Britain’s lost shoots: Hewell Estate
David S D Jones charts the rise of a 6,000-acre Midlands estate where the 6th Earl of Plymouth became an early pioneer of driven shooting
Those walking through the leafy streets of Barnt Green, one of the most prestigious residential areas in the West Midlands, probably have no idea that about a century ago the land over which they are travelling formed a part of the 6,000-acre Hewell Estate.
Stretching from Redditch in the south to the western boundary of Birmingham in the north, the property was considered to be one of the top shoots in Worcestershire during the late Victorian and Edwardian periods, where prominent members of the aristocracy and the landed gentry regularly shot daily bags of 500 to 1,000 pheasants.
Seat of the Windsor family, Barons Windsor and the Earls of Plymouth, from the time of the Dissolution of the Monasteries until 1946, the Hewell Estate formed part of the lands belonging to Bordesley Abbey. It was given to Andrew, 1st Baron Windsor, in 1542 by Henry VIII in return for surrendering the manor of Stanwell in Middlesex to the crown.
Game preservation started to take place in the early 18th century when the then owner, Other Windsor, 2nd Earl of Plymouth, not only employed a gamekeeper to look after a herd of deer in the park and carry out poaching-prevention duties, but also built a grand country house in 1712 to replace the existing residence. Game shooting was carried out on a relatively low-key basis until the time of Other Archer, 6th Earl of Plymouth, who succeeded to the estate as a minor in 1799 and took control on reaching his majority in 1810.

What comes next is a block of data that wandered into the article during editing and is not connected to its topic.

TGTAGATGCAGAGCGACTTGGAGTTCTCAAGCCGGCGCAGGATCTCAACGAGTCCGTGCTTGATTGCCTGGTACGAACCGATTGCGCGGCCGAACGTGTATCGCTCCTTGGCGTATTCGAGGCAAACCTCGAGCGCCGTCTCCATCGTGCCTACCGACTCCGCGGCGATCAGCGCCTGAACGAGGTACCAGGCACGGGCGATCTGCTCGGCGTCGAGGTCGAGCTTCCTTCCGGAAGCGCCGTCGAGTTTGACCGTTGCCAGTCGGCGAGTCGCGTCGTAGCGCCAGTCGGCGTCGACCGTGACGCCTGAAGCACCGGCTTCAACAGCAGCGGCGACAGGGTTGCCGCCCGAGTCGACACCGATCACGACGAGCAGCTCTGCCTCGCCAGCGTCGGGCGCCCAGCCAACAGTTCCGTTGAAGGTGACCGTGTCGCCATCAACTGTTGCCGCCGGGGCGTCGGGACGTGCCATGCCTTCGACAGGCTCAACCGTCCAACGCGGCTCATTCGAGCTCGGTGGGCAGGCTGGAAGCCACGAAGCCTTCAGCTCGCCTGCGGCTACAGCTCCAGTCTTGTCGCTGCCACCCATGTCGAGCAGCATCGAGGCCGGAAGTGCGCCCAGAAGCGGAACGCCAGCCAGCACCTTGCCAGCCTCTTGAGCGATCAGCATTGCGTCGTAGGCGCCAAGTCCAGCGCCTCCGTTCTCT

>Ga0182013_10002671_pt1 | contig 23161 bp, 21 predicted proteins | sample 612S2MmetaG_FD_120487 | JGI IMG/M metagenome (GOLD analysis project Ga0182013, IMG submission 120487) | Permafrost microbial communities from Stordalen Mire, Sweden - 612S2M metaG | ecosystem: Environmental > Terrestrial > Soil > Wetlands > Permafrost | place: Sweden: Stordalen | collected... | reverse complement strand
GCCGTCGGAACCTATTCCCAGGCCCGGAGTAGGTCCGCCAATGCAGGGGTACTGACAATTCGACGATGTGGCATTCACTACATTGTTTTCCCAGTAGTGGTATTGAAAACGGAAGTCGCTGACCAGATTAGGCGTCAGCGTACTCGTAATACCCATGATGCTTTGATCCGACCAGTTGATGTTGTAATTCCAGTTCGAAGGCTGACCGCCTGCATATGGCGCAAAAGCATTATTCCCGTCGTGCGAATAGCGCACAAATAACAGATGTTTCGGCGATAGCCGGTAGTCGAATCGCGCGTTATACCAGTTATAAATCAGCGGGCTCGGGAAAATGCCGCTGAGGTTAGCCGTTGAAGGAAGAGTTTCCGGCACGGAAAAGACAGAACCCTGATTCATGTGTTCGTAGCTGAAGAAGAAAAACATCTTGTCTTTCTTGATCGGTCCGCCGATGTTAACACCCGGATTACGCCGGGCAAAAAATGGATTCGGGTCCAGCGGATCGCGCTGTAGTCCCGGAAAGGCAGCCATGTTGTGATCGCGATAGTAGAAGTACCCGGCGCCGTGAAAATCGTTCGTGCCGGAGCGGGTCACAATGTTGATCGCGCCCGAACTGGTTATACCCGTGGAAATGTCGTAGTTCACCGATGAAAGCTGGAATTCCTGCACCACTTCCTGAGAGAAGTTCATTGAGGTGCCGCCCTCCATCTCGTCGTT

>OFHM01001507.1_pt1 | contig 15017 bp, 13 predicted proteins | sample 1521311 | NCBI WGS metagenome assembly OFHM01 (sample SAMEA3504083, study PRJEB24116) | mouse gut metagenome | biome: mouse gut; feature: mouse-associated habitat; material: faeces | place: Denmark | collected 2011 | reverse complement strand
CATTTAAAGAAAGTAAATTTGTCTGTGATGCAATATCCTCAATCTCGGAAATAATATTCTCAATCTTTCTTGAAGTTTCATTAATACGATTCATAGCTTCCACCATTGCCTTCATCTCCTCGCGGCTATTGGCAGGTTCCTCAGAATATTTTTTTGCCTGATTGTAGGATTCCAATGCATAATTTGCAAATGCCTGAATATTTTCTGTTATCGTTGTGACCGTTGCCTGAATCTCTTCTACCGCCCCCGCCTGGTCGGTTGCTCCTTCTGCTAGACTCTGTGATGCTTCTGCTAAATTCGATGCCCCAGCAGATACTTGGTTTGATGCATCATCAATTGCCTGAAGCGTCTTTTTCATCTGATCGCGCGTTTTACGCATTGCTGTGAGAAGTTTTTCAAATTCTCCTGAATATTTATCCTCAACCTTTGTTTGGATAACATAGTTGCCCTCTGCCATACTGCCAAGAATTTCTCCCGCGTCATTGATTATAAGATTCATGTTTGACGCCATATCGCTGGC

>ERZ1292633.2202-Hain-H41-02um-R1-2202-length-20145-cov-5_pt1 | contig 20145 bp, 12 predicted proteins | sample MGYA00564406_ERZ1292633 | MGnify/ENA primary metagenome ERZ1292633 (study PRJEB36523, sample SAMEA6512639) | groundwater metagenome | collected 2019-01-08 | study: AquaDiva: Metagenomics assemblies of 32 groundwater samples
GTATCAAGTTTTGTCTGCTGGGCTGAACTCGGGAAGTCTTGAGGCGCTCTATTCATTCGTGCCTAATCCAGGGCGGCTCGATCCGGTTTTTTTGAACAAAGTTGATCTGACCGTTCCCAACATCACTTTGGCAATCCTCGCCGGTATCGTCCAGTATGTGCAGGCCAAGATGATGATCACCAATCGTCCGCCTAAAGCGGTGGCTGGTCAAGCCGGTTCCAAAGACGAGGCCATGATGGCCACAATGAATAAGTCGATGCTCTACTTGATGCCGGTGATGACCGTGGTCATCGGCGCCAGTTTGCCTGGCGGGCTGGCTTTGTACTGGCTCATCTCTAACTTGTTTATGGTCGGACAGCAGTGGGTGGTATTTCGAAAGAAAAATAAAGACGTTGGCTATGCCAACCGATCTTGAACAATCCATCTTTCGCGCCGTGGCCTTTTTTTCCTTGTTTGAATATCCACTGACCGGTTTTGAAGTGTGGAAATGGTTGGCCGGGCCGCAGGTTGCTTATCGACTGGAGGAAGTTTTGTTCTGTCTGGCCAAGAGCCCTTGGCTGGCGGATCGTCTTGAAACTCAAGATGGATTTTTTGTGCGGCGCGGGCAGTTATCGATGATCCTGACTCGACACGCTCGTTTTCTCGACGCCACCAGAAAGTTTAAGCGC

A great-great-grandson of the 2nd Earl, he was the son of the 5th Earl of Plymouth and the Honourable Sarah Archer, who became the 1st Countess of Amherst and gave her name to the Lady Amherst’s pheasant that she introduced to England in 1828.
Essentially a country gentleman rather than a politician, the 6th Earl was a keen foxhunting man, keeping studs of hunters at Hewell and his hunting box at Melton Mowbray, as well as being a yachting aficionado and, above all, an enthusiastic Shot.
He introduced the continental practice of battue, or driven shooting, then very much a minority sport, on the property more than two decades before it was popularised by Prince Albert in the early 1840s. Indeed, contemporary accounts record that, by the 1820s, his gamekeepers were artificially rearing large numbers of pheasants using broody hens in order to satisfy the demands of the shoot.
Some outstanding bags were taken by the 6th Earl and his guests at Hewell during the 1820s, especially given the firearms of the period and the relative scarcity of pheasants. In December 1820, a total of 569 pheasants, 551 hares, 1,462 rabbits, six woodcock and six ducks were killed in woods and plantations during the Christmas period alone.
Sadly, after creating one of the earliest driven shoots in Britain and hosting the Duchess of Kent and her daughter, Princess Victoria, heir to the throne, in 1832, the 6th Earl died aboard his yacht at Deptford on the River Thames at the age of 44. He bequeathed the estate to his sister, Lady Harriet Windsor-Clive, later 13th Baroness Windsor, and her husband, the Honourable Robert Henry Clive, a younger son of the 1st Earl of Powys and MP for Ludlow.